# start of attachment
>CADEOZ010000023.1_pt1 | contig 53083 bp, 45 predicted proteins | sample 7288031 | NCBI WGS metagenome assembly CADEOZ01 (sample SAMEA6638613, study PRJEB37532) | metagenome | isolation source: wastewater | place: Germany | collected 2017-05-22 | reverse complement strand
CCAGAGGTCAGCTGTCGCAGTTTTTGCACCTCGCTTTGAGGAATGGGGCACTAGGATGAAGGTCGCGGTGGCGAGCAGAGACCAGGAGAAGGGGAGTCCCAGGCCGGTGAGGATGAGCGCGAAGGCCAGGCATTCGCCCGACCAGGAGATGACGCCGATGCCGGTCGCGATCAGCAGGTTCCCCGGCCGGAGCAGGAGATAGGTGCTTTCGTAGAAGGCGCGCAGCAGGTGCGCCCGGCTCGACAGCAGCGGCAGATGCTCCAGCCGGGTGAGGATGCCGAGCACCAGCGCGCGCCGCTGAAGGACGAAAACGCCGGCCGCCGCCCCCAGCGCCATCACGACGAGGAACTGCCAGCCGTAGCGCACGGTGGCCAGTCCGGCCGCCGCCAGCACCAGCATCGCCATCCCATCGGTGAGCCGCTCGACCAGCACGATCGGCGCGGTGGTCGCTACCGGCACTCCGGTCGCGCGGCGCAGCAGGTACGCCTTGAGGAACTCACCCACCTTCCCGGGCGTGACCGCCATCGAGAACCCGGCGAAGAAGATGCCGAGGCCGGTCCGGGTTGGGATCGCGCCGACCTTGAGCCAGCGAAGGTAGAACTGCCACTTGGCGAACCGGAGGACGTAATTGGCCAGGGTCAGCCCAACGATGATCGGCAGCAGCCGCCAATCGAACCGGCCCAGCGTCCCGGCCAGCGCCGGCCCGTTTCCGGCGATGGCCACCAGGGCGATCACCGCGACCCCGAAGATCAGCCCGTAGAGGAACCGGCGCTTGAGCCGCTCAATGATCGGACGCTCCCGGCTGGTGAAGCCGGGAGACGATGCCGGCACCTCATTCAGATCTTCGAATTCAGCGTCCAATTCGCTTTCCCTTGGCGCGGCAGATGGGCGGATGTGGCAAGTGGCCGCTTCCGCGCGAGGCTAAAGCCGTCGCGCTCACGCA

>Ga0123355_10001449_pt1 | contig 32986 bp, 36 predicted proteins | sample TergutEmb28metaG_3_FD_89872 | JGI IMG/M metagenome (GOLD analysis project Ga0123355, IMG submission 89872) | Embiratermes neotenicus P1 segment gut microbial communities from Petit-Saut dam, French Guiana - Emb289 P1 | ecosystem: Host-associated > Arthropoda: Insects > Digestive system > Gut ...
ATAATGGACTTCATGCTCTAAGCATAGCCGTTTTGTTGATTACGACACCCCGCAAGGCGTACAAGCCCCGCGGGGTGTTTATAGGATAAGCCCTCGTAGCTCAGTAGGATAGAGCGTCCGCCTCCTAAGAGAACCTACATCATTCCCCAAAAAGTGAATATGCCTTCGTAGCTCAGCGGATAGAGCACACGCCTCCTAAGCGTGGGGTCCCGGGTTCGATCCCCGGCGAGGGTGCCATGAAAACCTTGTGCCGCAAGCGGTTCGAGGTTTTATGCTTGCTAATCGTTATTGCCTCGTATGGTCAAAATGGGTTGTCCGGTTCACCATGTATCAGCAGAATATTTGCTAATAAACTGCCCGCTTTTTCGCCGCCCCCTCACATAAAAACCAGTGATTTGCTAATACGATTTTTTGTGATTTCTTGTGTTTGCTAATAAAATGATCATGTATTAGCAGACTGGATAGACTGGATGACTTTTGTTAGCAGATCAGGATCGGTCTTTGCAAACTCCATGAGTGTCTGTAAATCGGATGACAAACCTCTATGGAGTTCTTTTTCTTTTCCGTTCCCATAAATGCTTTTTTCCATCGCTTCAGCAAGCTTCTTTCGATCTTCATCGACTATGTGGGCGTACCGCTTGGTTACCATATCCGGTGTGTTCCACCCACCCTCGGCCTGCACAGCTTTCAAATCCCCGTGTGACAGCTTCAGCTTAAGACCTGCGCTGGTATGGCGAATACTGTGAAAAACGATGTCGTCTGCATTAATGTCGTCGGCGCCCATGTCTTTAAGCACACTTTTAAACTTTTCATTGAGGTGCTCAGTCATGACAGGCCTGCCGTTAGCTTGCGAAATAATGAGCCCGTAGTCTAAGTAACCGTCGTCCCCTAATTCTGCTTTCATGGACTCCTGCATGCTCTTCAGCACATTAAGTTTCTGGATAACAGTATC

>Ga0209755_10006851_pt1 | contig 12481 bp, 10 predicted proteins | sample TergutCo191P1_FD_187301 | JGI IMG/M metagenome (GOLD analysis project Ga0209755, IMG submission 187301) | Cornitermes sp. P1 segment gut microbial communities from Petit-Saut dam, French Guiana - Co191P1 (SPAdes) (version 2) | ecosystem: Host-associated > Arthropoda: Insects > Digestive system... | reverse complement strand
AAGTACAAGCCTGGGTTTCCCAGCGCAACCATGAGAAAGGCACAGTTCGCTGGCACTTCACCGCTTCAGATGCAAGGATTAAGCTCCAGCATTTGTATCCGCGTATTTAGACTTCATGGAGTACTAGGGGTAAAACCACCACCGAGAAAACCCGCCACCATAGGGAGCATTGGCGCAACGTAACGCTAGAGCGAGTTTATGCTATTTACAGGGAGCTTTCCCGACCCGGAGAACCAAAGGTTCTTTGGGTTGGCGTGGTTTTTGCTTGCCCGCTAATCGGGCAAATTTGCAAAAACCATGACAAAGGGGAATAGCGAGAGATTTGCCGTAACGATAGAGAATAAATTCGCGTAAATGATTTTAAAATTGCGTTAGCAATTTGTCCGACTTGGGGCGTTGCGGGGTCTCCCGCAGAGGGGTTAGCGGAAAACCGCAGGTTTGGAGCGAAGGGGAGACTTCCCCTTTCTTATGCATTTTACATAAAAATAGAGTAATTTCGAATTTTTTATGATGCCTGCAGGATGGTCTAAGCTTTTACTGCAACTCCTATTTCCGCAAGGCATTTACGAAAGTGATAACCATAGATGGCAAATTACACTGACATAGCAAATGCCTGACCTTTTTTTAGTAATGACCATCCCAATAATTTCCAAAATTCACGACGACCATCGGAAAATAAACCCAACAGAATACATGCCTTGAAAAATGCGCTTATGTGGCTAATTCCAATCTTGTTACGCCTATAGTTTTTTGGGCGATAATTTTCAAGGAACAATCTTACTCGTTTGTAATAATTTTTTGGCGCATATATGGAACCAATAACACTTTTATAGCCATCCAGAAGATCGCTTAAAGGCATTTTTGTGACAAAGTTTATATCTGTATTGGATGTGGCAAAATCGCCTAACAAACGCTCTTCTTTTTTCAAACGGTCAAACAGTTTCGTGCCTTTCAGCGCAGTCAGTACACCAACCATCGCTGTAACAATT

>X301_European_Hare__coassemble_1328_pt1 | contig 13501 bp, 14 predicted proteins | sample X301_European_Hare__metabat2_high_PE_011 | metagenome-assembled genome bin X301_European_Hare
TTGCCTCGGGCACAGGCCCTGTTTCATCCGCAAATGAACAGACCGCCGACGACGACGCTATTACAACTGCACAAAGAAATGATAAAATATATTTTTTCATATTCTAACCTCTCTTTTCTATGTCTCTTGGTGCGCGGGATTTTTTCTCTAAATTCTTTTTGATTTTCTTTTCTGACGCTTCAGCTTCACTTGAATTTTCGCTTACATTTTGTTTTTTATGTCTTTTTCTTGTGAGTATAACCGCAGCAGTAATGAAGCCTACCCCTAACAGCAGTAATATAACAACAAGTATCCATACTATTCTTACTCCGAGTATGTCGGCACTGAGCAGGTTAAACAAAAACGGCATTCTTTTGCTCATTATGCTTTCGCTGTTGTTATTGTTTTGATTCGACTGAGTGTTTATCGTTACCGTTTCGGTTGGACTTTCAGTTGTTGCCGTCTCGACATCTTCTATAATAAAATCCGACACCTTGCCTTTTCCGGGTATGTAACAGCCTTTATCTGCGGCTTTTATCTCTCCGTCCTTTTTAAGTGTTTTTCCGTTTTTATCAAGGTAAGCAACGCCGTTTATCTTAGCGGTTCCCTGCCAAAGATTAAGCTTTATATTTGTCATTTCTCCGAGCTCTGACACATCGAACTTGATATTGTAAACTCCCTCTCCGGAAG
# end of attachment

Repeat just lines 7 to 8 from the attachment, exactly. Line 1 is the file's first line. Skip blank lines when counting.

>X301_European_Hare__coassemble_1328_pt1 | contig 13501 bp, 14 predicted proteins | sample X301_European_Hare__metabat2_high_PE_011 | metagenome-assembled genome bin X301_European_Hare
TTGCCTCGGGCACAGGCCCTGTTTCATCCGCAAATGAACAGACCGCCGACGACGACGCTATTACAACTGCACAAAGAAATGATAAAATATATTTTTTCATATTCTAACCTCTCTTTTCTATGTCTCTTGGTGCGCGGGATTTTTTCTCTAAATTCTTTTTGATTTTCTTTTCTGACGCTTCAGCTTCACTTGAATTTTCGCTTACATTTTGTTTTTTATGTCTTTTTCTTGTGAGTATAACCGCAGCAGTAATGAAGCCTACCCCTAACAGCAGTAATATAACAACAAGTATCCATACTATTCTTACTCCGAGTATGTCGGCACTGAGCAGGTTAAACAAAAACGGCATTCTTTTGCTCATTATGCTTTCGCTGTTGTTATTGTTTTGATTCGACTGAGTGTTTATCGTTACCGTTTCGGTTGGACTTTCAGTTGTTGCCGTCTCGACATCTTCTATAATAAAATCCGACACCTTGCCTTTTCCGGGTATGTAACAGCCTTTATCTGCGGCTTTTATCTCTCCGTCCTTTTTAAGTGTTTTTCCGTTTTTATCAAGGTAAGCAACGCCGTTTATCTTAGCGGTTCCCTGCCAAAGATTAAGCTTTATATTTGTCATTTCTCCGAGCTCTGACACATCGAACTTGATATTGTAAACTCCCTCTCCGGAAG